"It comes down to collecting the information and knowing what makes the kid tick and what is inside the kid. That is what is so much more important on draft day. Then it your belief in a young man that this guy is someone that will play for 10 to 12 years if he doesn't have injury, versus this kid that might wash out in three years but might make you better in the short-term. Those are the things that people really try to find out that you don't see on the tape."

JH: What was your take on OU's quarterbacks this spring?

BS: "From what little I saw, and I saw very little of it, I think those guys have a pretty good upside. I think their talents have a chance to go further than they are right now. They have a lot of room to improve to get there. I think they will, but none of them are ready right now. Heck, none of them have even taken a snap much less won a football game. How can people pick Oklahoma as a preseason No. 5 team in the country, by guys that I have always called fiction writers, how can those guys pick OU to be the No. 5 team in the country and they haven't even taken a snap yet? I don't know how you do that, but we will go as our quarterbacks play, I promise you. They have a pretty good supporting cast for them, but it will come down how the quarterbacks play."

BBJ: This will be Bob Stoops and his staffs' ninth season. He has had to interchange some parts, but for the most part the corp group has been there. Do you see similarities in his staff as far as the youthful exuberance in recruiting that was there with what you had when you were at Oklahoma?

BS: "Yeah, we had that early on. Obviously, we grew older and became more mature. But I don't think you lose that innate ability to recruit personnel and talent. You adjust to the kids every year because you are always dealing with 18 to 19 year old kids. You are getting a year older, but you are dealing with the same product every year. That is your attitude and most coaches maintain that, and maintain that throughout their careers. I look back on it and my groups of guys are as good as the group of guys they have today just because they worked at it and it is as simple as that."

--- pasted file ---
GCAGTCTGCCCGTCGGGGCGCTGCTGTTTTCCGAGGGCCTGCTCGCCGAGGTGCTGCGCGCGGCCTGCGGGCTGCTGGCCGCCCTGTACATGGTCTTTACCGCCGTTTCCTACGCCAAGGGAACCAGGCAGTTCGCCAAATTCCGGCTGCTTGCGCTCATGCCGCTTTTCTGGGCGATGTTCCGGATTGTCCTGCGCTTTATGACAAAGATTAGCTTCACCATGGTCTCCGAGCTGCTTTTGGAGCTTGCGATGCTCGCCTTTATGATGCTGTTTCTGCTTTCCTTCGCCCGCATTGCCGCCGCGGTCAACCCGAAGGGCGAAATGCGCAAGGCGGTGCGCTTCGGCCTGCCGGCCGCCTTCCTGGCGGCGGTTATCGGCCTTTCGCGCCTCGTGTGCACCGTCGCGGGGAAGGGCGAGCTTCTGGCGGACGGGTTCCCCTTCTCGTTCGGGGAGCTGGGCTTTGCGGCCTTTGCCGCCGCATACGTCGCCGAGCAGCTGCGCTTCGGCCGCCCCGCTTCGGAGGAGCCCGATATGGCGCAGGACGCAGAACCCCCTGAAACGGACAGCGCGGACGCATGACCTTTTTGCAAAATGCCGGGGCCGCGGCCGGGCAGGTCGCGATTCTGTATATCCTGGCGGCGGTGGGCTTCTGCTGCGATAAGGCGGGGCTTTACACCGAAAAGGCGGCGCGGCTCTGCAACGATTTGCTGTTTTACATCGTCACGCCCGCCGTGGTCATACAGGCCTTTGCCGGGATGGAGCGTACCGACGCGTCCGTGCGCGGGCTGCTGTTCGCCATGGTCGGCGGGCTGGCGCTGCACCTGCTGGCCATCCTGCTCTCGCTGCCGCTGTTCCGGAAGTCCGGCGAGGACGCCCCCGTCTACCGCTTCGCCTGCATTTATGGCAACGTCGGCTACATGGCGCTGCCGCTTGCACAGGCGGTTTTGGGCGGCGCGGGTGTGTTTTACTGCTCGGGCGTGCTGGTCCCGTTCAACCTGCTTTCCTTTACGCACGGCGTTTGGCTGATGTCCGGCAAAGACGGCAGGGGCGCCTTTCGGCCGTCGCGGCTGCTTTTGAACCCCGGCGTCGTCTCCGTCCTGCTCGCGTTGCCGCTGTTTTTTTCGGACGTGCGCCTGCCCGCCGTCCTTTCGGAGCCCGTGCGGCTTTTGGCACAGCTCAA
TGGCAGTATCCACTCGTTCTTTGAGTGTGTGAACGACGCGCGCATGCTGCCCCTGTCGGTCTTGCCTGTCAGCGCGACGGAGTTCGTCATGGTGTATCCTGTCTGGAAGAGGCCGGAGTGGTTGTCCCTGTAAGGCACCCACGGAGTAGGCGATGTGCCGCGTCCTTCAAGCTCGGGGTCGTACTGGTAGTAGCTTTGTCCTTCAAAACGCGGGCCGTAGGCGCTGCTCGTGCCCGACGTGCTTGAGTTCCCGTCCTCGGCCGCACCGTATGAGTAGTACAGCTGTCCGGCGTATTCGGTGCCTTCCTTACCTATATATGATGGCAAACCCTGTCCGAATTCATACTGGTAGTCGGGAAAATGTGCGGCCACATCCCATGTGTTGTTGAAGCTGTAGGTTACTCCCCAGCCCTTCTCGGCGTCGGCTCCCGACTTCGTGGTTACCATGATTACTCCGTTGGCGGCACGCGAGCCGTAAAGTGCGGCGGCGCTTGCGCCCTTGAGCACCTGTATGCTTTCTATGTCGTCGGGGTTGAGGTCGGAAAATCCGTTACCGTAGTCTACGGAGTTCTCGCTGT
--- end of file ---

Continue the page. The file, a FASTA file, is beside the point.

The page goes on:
JH: Joe Washington is coming back in an official capacity to work at OU. What are your thoughts as to the impact Joe can have at OU?

BS: "First of all, it has to be a former player like Joe. It had to be a high profile player in this position. You just don't do it with someone who doesn't have the respect and admiration of all the teams before and after Joe. He was one of the very best to ever play here and he carries himself well. Anyone who has ever met him or spent time with him knows there is so much quality there. He has the opportunity to get people to listen, and to rally ex-players to come back and be part of this experience again. We need that and we need to make the tradition live in not only football, but in all sports."

BBJ: What do your grandkids call you? Grumpy?

BS: "Yeah, they call me Grumpy. They can call my Grumpy and they can call me coach, but never call me Baaaaary! Call my Grumpy or call me coach, but never call me Baaaaary! They wear me out with that one."

BBJ: I ask that because in October you are going to hit a milestone as you will have been on this planet for seven decades. But you look still like you are 40. Do you feel good and is your health good?

BS: "I had an operation nine weeks ago today. Dr. (Brock) Schnebel did fusion on L-3, 4 and 5 and I have lost seven or eight pounds. I have been walking a mile or a little more every day. I have started back lifting weights so I feel pretty good. I have had a pretty good run. People say I have good genes and I am not talking about Levi's and Wranglers, I am talking about the stuff that my family gave me. I have been fortunate as I am healthy and I have been able to keep my weight the same for a long, long time."